7. Now I will declare unto you what I did, I saw a man in distress and nakedness in wintertime, and had compassion upon him, and stole away 134 a garment secretly from my house, and gave it to him who was in distress. Do you therefore, my children, from that which God bestoweth upon you, show compassion and mercy impartially to all men, and give to every man with a good heart. And if ye have not at the time wherewith to give to him that asketh you, have compassion for him in bowels of mercy. I know that my hand found not at the time wherewith to give to him that asked me, and I walked with him weeping for more than seven furlongs, and my bowels yearned towards him unto compassion.
8. Have therefore yourselves also, my children, compassion towards every man with mercy, that the Lord also may have compassion upon you, and have mercy upon you; because also in the last days God sendeth His compassion on the earth, and wheresoever He findeth bowels of mercy, He dwelleth in him. For how much compassion a man hath upon his neighbours, so much also hath the Lord upon him. For when we went down into Egypt, Joseph bore no malice against us, and when he saw me he was filled with compassion. And looking towards him, do ye also, my children, approve yourselves without malice, and love one another; and reckon not each one the evil of his brother, for this breaketh unity, and divideth all kindred, and troubleth the soul: for he who beareth malice hath not bowels of mercy.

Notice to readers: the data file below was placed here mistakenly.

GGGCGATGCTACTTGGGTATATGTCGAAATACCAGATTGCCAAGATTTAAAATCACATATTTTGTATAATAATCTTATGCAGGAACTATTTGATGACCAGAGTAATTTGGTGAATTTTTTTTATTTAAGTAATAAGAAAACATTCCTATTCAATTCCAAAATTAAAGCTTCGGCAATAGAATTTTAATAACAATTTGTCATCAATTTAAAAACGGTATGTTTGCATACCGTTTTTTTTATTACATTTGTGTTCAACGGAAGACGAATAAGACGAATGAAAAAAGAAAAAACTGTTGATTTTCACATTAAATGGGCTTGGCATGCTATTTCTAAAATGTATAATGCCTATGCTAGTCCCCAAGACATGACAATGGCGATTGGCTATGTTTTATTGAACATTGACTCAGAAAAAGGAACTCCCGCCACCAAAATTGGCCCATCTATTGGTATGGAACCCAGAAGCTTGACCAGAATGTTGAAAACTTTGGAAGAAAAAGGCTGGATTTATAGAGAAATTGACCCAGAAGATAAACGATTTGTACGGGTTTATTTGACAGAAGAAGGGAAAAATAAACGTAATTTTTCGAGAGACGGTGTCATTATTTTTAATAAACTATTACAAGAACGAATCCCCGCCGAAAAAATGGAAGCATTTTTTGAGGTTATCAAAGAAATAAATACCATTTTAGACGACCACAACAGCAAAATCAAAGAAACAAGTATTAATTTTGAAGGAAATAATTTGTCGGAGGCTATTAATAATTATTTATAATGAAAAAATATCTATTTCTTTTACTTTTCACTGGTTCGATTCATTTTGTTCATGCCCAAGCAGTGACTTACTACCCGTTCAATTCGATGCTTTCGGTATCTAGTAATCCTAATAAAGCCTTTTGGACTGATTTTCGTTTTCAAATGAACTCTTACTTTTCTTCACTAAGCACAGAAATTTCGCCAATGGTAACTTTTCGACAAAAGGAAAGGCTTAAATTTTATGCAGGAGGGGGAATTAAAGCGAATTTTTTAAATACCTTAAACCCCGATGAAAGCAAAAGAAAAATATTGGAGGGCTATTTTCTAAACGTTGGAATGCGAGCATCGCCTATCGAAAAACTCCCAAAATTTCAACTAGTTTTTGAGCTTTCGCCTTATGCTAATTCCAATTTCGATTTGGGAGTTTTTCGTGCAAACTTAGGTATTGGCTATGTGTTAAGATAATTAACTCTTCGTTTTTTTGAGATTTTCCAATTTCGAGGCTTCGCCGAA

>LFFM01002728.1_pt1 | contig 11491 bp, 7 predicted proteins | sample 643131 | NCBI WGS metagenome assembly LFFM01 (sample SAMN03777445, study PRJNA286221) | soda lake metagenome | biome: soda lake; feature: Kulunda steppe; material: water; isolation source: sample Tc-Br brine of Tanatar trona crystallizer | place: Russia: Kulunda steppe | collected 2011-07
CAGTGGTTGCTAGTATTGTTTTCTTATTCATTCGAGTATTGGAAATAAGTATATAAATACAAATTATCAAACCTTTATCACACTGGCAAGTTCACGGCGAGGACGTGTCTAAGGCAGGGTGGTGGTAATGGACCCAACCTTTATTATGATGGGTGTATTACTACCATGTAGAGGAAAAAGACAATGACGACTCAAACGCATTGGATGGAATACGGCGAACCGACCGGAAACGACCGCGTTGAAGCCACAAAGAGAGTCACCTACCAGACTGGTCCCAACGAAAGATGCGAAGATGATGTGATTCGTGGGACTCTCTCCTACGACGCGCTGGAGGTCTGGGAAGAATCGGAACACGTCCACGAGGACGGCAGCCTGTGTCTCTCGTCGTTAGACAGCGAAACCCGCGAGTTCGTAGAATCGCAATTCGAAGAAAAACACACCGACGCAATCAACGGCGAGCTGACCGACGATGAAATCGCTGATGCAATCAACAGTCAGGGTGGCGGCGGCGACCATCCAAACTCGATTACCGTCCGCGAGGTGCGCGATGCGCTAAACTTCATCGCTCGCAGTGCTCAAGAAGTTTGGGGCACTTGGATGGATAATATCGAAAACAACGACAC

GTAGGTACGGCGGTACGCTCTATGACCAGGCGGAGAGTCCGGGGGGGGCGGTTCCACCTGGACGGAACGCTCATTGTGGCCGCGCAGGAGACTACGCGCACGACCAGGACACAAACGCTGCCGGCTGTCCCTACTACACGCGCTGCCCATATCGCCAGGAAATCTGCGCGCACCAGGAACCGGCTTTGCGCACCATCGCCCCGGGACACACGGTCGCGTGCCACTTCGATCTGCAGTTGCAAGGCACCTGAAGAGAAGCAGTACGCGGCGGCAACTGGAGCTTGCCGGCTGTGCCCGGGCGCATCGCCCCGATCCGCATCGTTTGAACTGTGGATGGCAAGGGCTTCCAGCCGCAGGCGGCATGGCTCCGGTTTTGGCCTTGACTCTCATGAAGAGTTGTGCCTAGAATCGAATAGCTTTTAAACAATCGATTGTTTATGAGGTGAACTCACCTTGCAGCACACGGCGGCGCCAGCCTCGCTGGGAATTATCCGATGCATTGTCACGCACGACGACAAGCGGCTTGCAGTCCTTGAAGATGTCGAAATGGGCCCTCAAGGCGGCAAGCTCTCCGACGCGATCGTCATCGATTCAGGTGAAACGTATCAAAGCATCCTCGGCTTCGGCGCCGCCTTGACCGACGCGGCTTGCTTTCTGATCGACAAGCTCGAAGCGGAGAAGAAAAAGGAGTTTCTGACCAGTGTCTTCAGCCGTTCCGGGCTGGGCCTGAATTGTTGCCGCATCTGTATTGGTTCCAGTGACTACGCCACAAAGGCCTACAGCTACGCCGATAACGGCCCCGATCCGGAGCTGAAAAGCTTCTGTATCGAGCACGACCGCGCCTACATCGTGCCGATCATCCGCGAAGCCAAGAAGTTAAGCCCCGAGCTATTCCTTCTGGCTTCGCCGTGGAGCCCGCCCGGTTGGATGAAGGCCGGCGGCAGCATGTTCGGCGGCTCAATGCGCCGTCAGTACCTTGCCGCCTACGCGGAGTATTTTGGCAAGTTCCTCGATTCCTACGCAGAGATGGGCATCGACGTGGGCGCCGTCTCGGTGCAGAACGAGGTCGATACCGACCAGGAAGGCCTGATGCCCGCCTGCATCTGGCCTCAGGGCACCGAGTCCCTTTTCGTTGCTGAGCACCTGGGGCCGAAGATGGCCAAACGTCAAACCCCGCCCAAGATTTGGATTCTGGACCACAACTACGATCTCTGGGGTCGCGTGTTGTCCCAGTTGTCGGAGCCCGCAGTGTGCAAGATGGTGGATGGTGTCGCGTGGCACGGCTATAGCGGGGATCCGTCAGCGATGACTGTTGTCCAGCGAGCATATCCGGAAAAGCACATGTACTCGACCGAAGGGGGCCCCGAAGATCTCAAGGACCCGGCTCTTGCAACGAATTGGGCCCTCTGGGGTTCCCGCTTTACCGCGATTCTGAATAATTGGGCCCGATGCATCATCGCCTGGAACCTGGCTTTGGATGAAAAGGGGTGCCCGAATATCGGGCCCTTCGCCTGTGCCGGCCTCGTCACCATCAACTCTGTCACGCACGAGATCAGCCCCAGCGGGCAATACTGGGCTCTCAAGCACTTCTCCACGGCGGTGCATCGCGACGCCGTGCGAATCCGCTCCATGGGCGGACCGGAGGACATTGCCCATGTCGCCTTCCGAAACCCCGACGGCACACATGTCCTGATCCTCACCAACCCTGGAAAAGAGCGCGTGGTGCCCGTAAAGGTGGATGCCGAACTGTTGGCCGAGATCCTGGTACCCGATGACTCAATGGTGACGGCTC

9. Mark the waters, that they flow together, and sweep along stones, trees, sand; but if they are divided into many streams, the earth sucketh them up, and they become of no account. So also shall ye be if ye be divided. Divide not yourselves into two heads, for everything which the Lord made hath but one head; He gave two shoulders, hands, feet, but all the members are subject unto the one head. I have learnt by the writing of my fathers, that in the last days ye will depart from the Lord, and be divided in Israel, and ye will follow two kings, and will work every abomination, and every idol will ye worship, and your enemies shall lead you captive, and ye shall dwell among the nations with all infirmities and tribulations and anguish of soul. And after these things ye will remember the Lord, and will repent, and He will lead you back; for He is p. 25 merciful and full of compassion, not imputing evil to the sons of men, because they are flesh, and the spirits of error deceive them in all their doings. And after these things shall the Lord Himself arise to you, 135 the Light of righteousness, and healing 136 and compassion shall be upon His wings. He shall redeem all captivity of the sons of men from Beliar, and every spirit of error shall be trodden down. And He shall bring back all the nations to zeal for Him, and ye shall see God in the fashion of a man 137 whom the Lord shall choose, Jerusalem is His name. And again with the wickedness of your words will ye provoke Him to anger, and ye shall be cast away, even unto the time of consummation.